Wednesday, January 30, 2013


Rural Western Nebraska is not a diverse community. Sure there are towns every so often in which Hispanic communities grow, but these communities are generally transient and migrate back to their homelands once the harvest has ended. My family was one among several migratory bands that moved with the seasons from Nebraska to Texas and back again annually. Like every other Mexican migrant, I’ve spent my share of time working in the fields. Sweltering summer months spent weeding fields were my inspiration for furthering my education. I knew ever since I was 12 that a life filled with weary limbs and low expectations was not for me.
Regardless of my dislike for fieldwork, it was never something I was ashamed of, like I realize now, most people my age were. It’s hard, honest labor and unfortunately, it carries a stigma. “If I hadn’t met you, I would think all Mexicans were the same,” someone once told me in school. “What’s that supposed to mean?” Silence. Stereotypes. A provincial upbringing. Every other person in my graduating class was white. I had never paid much attention to it until I received that comment my senior year.
“My Mexican works for less than yours.” “Excuse me?” Slurs tossed out casually, because, hey, who cares? “You shouldn’t be offended so easily.” “But I’m not racist.” “What do you mean you don’t like Taco Bell?” “People write songs in Spanish!” That’s news to me. For the most part, I took these comments for granted. But now, I’m realizing just how ignorant they are. Before coming to Yale all the Hispanics I knew were from one place. We shared slang, we danced to huapangos, and I had most certainly not heard of Mexican vegetarians. Before MEChA, I never had a place to talk about these things. In a predominantly white community, the issues affecting minorities weren’t a concern. Coming to Yale and joining MEChA really opened my eyes to all the injustice around me and, more importantly, to what I can do to fight it.

-Sandra Mendiola

Tuesday, January 22, 2013


One fine November afternoon, I became legal. There were no celebrations, no congratulations, no proclamations. I did not shout to the world that I was once-and-for-all and forevermore a documented young man. There was only a blanched piece of paper, hastily ripped out of an elegantly stamped envelope, bearing the bold, bureaucratic inscriptions “The United States of America” and “Notice of Deferred Action”. I skimmed the letter’s contents, and then stuffed the paper back into its envelope. I smiled, but only a little. I neatly slipped the envelope into my backpack and then I went about my business. That’s how I became legal.

Years of uncertainty had not prepared me for that moment. I had been rejected from too many jobs, too many scholarships, too many opportunities to have been ready for the day when my legal status changed. It’s not that I was not happy or that I didn’t comprehend the significance of my deferred action letter. I was simply numb. For most of my short life, I had expected crumbs from the table of the American Dream. Yes, I worked hard to earn what I got, including admission to Yale, but I always seasoned my success with a dash of modesty, if not outright pessimism, because I knew that my effort would be worthless without papeles. Without papeles, I was just another “illegal”, another shadow that wasted space. Throughout my freshman year of college, the futility of my predicament weighed on me like a stone. And so when I finally did receive deferred action last November, I did not leap out of the shadows; I crept out.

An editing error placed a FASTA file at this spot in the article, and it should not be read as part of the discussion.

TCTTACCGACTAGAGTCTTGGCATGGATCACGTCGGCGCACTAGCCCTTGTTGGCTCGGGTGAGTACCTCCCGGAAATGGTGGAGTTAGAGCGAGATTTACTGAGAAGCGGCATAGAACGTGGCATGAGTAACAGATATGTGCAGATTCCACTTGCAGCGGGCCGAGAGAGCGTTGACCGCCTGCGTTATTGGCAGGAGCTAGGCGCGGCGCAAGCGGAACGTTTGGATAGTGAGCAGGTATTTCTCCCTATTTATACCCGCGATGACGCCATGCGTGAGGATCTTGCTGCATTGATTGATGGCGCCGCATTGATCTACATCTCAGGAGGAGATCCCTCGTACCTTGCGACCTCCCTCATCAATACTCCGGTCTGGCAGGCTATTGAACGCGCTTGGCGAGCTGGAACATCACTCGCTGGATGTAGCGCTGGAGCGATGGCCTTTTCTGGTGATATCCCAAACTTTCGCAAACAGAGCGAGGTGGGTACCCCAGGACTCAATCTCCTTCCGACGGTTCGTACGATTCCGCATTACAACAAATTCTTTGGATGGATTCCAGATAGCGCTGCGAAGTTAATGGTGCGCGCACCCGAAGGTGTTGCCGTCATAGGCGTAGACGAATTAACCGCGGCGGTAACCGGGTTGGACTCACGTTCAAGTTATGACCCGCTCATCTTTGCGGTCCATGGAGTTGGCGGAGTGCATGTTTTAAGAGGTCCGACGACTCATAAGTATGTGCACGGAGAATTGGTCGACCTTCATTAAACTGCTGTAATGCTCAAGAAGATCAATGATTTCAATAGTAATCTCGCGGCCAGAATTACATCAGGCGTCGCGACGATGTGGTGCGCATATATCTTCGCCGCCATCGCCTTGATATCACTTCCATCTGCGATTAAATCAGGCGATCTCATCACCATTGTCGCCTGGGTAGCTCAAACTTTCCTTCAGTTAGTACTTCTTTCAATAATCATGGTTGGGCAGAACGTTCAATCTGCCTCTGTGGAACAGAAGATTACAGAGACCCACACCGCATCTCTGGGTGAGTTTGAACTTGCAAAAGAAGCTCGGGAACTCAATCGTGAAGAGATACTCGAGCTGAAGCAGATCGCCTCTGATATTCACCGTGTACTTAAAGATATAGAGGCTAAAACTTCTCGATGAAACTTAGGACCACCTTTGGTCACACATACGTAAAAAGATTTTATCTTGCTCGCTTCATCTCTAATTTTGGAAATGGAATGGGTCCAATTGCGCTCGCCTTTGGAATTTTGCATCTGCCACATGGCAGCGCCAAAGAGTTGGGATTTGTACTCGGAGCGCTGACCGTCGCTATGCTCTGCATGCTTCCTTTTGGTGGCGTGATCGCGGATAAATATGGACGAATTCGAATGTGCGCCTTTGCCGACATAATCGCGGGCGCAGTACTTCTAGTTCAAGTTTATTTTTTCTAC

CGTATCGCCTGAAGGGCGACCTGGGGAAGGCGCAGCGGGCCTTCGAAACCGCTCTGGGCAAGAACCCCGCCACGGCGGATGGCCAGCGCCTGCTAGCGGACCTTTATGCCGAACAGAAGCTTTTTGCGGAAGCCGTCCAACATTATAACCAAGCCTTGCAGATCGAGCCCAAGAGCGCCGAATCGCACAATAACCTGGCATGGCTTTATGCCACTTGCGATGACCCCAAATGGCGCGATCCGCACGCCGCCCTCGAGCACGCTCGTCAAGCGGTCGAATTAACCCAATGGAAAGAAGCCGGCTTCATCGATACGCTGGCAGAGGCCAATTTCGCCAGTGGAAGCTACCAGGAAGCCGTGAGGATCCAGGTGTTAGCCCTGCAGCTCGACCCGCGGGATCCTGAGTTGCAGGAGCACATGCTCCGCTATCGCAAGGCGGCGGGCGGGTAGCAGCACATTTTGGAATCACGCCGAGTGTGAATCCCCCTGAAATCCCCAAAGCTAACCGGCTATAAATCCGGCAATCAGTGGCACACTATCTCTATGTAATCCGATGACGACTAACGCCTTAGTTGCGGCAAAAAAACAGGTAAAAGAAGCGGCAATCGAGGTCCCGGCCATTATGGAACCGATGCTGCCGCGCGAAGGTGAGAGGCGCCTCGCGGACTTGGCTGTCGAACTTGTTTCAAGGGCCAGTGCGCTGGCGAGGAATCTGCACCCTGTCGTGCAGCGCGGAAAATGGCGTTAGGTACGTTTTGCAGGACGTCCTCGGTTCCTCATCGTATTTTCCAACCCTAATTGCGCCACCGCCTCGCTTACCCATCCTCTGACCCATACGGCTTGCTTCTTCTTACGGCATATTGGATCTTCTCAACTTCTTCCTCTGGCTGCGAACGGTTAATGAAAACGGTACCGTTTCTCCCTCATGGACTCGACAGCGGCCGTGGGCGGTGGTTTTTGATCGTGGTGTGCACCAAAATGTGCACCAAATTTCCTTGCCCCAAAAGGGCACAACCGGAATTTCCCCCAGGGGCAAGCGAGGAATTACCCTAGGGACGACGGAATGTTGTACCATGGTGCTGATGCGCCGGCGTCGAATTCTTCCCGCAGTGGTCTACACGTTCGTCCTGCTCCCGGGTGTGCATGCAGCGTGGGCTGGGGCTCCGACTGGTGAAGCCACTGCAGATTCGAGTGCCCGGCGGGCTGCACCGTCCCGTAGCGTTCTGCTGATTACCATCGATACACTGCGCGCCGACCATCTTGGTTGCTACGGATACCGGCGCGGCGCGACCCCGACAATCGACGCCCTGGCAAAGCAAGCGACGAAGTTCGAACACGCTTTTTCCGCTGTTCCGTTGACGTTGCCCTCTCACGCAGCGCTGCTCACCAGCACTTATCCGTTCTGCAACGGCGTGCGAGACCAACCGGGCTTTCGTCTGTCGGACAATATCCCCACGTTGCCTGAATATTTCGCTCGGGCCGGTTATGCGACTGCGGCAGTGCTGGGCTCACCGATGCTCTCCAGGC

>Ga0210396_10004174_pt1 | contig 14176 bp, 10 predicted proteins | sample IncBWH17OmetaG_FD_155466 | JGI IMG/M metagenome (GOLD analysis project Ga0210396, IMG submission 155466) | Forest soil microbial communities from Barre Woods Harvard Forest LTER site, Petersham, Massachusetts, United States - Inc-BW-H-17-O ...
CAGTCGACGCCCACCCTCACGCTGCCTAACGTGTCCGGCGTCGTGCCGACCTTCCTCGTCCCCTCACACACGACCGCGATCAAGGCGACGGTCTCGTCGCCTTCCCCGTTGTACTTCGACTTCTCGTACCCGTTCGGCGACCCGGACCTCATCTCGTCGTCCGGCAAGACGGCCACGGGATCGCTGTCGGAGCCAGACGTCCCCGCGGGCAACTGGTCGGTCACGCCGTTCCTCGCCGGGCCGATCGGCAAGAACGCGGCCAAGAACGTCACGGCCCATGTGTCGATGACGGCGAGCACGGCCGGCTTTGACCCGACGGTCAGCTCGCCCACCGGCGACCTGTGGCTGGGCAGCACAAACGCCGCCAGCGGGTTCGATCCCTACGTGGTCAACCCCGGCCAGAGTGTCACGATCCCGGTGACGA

I admit that I have been more fortunate than other undocumented people. I was able to pay the deferred action fee because I worked the entire summer with a fake social security card, and I quickly cleared my (nonexistent) criminal background record. I had few doubts about getting approved. But other indocumentados have not been so fortunate. I have a friend who must wait to apply for deferred action until she can assess her foggy immigration record and raise enough money to pay for a lawyer. She still stands in the shadow of uncertainty, unable to step out. My brother also has a similar problem. And many other indocumentados simply do not qualify for DACA (Deferred Action for Childhood Arrivals) because they happened to be in the United States at the wrong time. Journalist Jose Antonio Vargas, my friends, my cousins, my parents…

Yes, I am quite lucky, I tell myself. Every so often I reach into my wallet and pull out my papeles. I look at them. My glossy red, white, and blue work permit glistens in my dorm’s pale yellow light. My social security card poses a grayish-blue text marked with my careful signature. “NOT VALID FOR REENTRY TO THE UNITED STATES”, they proclaim. I stare at them for a while. And I still wonder whether this is what it feels like to be out of the shadows.

Juan Carlos Cerda